conversation (often in the phrase hold converse with)
5.
(obsolete)
fellowship or acquaintance
sexual intercourse
Derived Forms
converser, noun
Word Origin
C16: from Old French converser, from Latin conversārī to keep company with, from conversāre to turn constantly, from vertere to turn
converse^{2}
/ˈkɒnvɜːs/
adjective
1.
(prenominal) reversed; opposite; contrary
noun
2.
something that is opposite or contrary
3.
(logic)
a categorical proposition obtained from another by the transposition of subject and predicate, as no bad man is bald from no bald man is bad
a proposition so derived, possibly by weakening a universal proposition to the corresponding particular, as some socialists are rich from all rich men are socialists
4.
(logic, maths) a relation that holds between two relata only when a given relation holds between them in reverse order: thus father of is the converse of son of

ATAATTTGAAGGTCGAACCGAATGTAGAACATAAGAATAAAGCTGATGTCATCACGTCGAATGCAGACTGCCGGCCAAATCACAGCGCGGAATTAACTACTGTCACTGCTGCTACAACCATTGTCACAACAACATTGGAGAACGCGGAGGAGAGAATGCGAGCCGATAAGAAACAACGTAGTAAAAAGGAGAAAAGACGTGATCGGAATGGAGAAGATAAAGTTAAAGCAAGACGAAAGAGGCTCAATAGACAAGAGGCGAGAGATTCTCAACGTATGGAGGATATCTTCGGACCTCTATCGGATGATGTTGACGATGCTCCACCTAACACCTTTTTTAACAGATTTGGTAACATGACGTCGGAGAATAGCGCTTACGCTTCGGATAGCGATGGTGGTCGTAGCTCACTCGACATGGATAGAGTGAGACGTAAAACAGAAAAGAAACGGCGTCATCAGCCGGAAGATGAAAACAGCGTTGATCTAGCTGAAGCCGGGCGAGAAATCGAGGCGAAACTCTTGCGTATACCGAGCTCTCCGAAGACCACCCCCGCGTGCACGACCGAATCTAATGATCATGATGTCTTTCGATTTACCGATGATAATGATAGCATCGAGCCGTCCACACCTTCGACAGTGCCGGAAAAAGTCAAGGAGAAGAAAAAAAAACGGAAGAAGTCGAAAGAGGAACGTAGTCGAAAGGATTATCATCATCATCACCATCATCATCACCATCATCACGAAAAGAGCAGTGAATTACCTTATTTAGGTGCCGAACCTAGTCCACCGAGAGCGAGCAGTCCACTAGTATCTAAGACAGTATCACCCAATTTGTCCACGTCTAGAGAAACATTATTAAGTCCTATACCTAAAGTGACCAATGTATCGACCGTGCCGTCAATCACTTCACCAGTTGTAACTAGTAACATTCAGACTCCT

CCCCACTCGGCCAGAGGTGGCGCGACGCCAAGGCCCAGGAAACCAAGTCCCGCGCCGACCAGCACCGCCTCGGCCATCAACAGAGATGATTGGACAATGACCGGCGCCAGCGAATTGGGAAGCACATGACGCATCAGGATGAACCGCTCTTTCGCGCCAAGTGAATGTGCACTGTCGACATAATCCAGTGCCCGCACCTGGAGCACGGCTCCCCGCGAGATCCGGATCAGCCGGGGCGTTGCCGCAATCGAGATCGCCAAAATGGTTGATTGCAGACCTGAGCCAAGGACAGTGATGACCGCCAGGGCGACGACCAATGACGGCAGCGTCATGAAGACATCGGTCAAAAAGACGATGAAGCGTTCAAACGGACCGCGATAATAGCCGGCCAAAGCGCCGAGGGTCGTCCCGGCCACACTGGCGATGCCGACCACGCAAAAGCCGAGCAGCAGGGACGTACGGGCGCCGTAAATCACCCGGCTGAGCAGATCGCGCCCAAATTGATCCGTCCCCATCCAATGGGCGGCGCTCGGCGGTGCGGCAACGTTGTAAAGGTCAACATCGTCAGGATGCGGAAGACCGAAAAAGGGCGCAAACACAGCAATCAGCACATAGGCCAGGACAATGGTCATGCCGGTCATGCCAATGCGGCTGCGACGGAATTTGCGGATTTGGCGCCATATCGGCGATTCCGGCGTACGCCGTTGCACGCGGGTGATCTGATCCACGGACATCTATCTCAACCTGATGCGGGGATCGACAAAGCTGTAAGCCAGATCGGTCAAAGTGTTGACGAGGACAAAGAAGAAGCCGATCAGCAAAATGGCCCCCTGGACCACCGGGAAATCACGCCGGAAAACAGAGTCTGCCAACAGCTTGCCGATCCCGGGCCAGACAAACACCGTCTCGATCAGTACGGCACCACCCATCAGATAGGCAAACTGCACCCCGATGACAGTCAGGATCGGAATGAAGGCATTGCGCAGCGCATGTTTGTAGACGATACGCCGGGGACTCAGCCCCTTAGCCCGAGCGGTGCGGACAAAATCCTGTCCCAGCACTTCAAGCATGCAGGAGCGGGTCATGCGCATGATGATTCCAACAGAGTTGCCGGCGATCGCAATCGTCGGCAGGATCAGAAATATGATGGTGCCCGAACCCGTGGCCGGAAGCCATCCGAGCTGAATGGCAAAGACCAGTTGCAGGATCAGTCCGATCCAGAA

Word Origin
C16: from Latin conversus turned around; see converse1
"to communicate (with)," 1590s; earlier "to move about, live, dwell" (mid-14c.), from Old French converser "to talk" (12c.), from Latin conversari (see conversation). Related: Conversed; conversing.
adj.
"exact opposite," 1560s, from Latin conversus "turn around," past participle of convertere "to turn about" (see convert). Originally mathematical. The noun is attested from 1550s in mathematics. Related: Conversely.
in logic, the proposition resulting from an interchange of subject and predicate with each other. Thus, the converse of "No man is a pencil" is "No pencil is a man." In traditional syllogistics, generally only E (universal negative) and I (particular affirmative) propositions yield a valid converse. The converse of a relation R is the relation S such that xSy (y has the relation S to x) if, and only if, yRx (x has the relation R to y). If a relation is identical to its converse, it is symmetric
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